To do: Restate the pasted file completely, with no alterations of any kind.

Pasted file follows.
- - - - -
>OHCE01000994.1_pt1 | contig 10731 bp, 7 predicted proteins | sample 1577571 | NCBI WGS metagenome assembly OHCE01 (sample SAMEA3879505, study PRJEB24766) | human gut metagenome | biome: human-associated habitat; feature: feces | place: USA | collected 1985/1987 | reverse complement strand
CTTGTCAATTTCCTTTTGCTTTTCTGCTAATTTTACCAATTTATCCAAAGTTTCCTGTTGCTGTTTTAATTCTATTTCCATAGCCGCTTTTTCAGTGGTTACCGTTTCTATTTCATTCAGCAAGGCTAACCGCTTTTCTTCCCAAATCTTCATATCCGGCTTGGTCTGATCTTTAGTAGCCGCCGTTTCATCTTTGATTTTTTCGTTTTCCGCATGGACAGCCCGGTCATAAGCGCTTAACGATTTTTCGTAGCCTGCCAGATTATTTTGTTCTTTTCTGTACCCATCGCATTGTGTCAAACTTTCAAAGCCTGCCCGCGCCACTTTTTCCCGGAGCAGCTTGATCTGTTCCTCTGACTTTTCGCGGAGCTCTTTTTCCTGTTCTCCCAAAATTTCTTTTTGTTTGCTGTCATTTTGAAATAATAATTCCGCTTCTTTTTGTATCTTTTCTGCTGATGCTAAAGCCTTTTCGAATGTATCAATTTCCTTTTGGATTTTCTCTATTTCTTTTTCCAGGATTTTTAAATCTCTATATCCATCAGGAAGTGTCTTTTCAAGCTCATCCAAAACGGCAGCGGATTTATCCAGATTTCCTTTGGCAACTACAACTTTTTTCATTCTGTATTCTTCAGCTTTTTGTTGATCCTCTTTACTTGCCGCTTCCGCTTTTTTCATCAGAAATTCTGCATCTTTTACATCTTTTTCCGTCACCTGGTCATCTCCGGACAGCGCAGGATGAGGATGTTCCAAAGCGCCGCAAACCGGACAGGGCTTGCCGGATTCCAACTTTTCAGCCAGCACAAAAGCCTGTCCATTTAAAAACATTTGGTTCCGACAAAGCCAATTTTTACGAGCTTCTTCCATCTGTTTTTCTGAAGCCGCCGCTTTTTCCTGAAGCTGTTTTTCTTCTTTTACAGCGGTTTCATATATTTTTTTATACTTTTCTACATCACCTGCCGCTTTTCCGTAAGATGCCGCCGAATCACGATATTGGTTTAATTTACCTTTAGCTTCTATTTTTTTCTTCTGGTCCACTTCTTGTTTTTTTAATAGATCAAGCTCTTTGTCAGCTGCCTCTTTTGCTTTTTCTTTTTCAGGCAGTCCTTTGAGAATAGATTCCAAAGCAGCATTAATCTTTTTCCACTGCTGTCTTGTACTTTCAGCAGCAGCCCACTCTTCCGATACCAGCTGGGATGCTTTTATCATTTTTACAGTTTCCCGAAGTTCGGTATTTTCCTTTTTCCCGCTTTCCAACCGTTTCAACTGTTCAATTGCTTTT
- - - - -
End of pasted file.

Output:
>OHCE01000994.1_pt1 | contig 10731 bp, 7 predicted proteins | sample 1577571 | NCBI WGS metagenome assembly OHCE01 (sample SAMEA3879505, study PRJEB24766) | human gut metagenome | biome: human-associated habitat; feature: feces | place: USA | collected 1985/1987 | reverse complement strand
CTTGTCAATTTCCTTTTGCTTTTCTGCTAATTTTACCAATTTATCCAAAGTTTCCTGTTGCTGTTTTAATTCTATTTCCATAGCCGCTTTTTCAGTGGTTACCGTTTCTATTTCATTCAGCAAGGCTAACCGCTTTTCTTCCCAAATCTTCATATCCGGCTTGGTCTGATCTTTAGTAGCCGCCGTTTCATCTTTGATTTTTTCGTTTTCCGCATGGACAGCCCGGTCATAAGCGCTTAACGATTTTTCGTAGCCTGCCAGATTATTTTGTTCTTTTCTGTACCCATCGCATTGTGTCAAACTTTCAAAGCCTGCCCGCGCCACTTTTTCCCGGAGCAGCTTGATCTGTTCCTCTGACTTTTCGCGGAGCTCTTTTTCCTGTTCTCCCAAAATTTCTTTTTGTTTGCTGTCATTTTGAAATAATAATTCCGCTTCTTTTTGTATCTTTTCTGCTGATGCTAAAGCCTTTTCGAATGTATCAATTTCCTTTTGGATTTTCTCTATTTCTTTTTCCAGGATTTTTAAATCTCTATATCCATCAGGAAGTGTCTTTTCAAGCTCATCCAAAACGGCAGCGGATTTATCCAGATTTCCTTTGGCAACTACAACTTTTTTCATTCTGTATTCTTCAGCTTTTTGTTGATCCTCTTTACTTGCCGCTTCCGCTTTTTTCATCAGAAATTCTGCATCTTTTACATCTTTTTCCGTCACCTGGTCATCTCCGGACAGCGCAGGATGAGGATGTTCCAAAGCGCCGCAAACCGGACAGGGCTTGCCGGATTCCAACTTTTCAGCCAGCACAAAAGCCTGTCCATTTAAAAACATTTGGTTCCGACAAAGCCAATTTTTACGAGCTTCTTCCATCTGTTTTTCTGAAGCCGCCGCTTTTTCCTGAAGCTGTTTTTCTTCTTTTACAGCGGTTTCATATATTTTTTTATACTTTTCTACATCACCTGCCGCTTTTCCGTAAGATGCCGCCGAATCACGATATTGGTTTAATTTACCTTTAGCTTCTATTTTTTTCTTCTGGTCCACTTCTTGTTTTTTTAATAGATCAAGCTCTTTGTCAGCTGCCTCTTTTGCTTTTTCTTTTTCAGGCAGTCCTTTGAGAATAGATTCCAAAGCAGCATTAATCTTTTTCCACTGCTGTCTTGTACTTTCAGCAGCAGCCCACTCTTCCGATACCAGCTGGGATGCTTTTATCATTTTTACAGTTTCCCGAAGTTCGGTATTTTCCTTTTTCCCGCTTTCCAACCGTTTCAACTGTTCAATTGCTTTT